The perfect accompaniment for Whisky is great company and Jazz. As the late Artie Shaw puts it ” the best jazz comes from the bottom of a whisky bottle”

Distilled alcohol was known in Latin as aqua vitae = “water of life”. This was translated to Gaelic as Irish: uisce beatha and Scottish Gaelic: uisge beatha = “lively water” or “water of life”. The Gaelic “usquebaugh”, meaning “Water of Life”, phonetically became “usky” and then “whisky” in English. While whisky did not orginate in Scotland, Scotland has internationally protected the term “Scotch”. For a whisky to be labeled Scotch it has to be produced in Scotland. If it is to be called Scotch, it cannot be produced anywhere else. The Scotch Corner brand & name reflects this. Scotch Corner whisky are unblended, single malt, with no flavorings and bottled right at the source straight from the cask.

Blended Scotch whisky constitutes about 90% of the whisky produced in Scotland. Notable blended Scotch whisky brands include Johnnie Walker, The Famous Grouse, Ballatine’s and Chivas Regal. (I do enjoy Chivas 18 and Ballatine’s). The unblended ones are as rare as it gets – and aren’t available for mass consumption.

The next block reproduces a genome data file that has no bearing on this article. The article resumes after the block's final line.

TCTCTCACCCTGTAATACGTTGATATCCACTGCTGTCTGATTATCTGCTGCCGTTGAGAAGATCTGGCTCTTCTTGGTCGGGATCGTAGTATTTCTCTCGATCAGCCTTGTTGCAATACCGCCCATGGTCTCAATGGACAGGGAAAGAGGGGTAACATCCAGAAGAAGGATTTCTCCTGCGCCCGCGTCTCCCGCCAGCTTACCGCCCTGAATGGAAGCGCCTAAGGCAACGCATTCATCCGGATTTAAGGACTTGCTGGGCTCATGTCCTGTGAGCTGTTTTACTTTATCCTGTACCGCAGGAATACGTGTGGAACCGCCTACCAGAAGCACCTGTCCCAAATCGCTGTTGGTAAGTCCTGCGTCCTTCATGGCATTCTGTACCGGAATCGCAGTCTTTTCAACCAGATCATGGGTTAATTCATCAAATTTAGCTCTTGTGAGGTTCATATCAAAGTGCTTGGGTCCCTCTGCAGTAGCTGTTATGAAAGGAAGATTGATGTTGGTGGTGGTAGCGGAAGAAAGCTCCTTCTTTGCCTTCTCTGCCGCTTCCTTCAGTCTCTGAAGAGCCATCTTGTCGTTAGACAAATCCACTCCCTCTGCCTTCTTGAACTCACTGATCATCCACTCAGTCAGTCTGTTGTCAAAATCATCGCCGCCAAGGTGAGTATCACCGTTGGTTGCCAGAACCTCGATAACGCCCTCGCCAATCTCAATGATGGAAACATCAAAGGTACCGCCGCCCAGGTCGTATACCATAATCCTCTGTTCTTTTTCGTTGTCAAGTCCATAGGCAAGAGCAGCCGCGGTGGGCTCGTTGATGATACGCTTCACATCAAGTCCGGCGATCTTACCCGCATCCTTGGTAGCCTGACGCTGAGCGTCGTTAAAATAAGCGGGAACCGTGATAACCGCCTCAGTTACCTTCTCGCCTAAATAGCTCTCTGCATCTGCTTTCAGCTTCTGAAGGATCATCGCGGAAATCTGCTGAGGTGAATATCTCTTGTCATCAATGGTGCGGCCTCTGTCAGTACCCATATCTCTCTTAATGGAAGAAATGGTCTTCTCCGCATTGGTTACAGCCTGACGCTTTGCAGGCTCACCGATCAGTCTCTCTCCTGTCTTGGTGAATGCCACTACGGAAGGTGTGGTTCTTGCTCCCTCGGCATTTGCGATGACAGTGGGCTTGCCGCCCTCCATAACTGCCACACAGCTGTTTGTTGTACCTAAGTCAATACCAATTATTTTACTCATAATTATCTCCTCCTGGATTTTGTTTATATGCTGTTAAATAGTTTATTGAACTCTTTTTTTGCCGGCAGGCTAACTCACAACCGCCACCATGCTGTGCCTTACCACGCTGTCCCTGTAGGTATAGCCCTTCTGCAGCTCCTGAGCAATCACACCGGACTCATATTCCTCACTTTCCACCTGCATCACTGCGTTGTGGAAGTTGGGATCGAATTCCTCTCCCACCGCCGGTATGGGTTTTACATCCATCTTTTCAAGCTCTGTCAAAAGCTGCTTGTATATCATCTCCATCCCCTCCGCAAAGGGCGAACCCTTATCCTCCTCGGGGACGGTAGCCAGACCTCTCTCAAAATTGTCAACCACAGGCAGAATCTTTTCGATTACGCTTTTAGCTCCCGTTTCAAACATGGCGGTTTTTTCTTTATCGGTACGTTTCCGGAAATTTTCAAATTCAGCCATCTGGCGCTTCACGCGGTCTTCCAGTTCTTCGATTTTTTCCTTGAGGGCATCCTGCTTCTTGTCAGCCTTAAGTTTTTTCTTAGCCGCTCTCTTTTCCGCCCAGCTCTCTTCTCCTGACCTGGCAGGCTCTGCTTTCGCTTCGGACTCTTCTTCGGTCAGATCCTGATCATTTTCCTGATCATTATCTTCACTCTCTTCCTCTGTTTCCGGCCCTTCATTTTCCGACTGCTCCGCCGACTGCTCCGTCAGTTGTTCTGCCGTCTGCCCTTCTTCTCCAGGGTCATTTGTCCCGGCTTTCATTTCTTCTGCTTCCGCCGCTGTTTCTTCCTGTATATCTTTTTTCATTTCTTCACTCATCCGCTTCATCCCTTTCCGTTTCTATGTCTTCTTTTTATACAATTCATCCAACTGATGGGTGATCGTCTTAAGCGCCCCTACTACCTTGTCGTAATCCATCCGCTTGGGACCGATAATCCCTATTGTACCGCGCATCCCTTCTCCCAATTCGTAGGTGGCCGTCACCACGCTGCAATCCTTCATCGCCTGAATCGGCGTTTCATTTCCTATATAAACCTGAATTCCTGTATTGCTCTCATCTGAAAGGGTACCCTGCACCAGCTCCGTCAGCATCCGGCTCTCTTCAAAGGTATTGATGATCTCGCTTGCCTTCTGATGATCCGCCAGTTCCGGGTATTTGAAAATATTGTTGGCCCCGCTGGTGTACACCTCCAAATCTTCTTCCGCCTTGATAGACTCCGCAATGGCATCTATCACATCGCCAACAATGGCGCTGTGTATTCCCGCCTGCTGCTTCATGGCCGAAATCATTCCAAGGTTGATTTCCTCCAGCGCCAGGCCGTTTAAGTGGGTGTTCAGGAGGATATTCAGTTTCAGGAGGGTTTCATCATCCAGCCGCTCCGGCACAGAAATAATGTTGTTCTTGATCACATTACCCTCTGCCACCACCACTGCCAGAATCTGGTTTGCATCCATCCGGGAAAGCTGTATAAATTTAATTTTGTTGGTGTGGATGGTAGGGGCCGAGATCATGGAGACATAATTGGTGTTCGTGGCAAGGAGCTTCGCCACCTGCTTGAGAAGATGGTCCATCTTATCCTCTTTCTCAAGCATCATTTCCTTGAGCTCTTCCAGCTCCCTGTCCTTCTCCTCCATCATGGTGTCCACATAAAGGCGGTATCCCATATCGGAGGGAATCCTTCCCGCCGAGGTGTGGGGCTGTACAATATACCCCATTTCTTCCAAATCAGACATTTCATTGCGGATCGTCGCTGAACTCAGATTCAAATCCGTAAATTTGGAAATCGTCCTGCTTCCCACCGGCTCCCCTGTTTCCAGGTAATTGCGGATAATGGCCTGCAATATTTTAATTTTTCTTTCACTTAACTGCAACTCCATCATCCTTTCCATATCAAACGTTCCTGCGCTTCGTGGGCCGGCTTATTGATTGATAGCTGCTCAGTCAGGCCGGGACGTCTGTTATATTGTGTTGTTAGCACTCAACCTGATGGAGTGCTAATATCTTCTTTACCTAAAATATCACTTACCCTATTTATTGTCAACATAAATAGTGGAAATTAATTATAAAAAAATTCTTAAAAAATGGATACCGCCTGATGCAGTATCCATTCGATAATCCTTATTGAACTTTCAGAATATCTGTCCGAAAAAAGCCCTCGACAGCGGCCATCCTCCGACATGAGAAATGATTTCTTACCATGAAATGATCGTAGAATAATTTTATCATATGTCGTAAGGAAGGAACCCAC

If the bottle is the product of malt whiskies produced at more than one distillery, the whisky is called a blended malt or vatted malt, or pure malt. If a single malt is mixed with grain whisky, the result is a blended whisky. Single malts can be bottled by the distillery that produced them or by an independent bottler such as Scotch Corner.

There is close to 100 distilleries in Scotland each producing a single malt that is totally unique to the distillery it was distilled in & the cask used for aging.

Whisky Regions:

Year upon year while kept in these casks, the whisky much like cognacs loses a portion of its original volume.  Evaporation continues over subsequent years at a god knows what rate per barrel. A good whisky is likely to lose approximately thirty percent of its original volume by the time it is ready for bottling.

Oak wood contains a large number of chemical compounds and almost every one of them can add a little something to the flavor profile and personality of your whisky when kept in contact with. The most recognizable of these are a wide range of vanilla, tea like tannins or even tobacco flavors or aroma. Aging on wood also adds pigmented color elements and hydrolyze-able compounds which is said to contribute to how it feels in your mouth.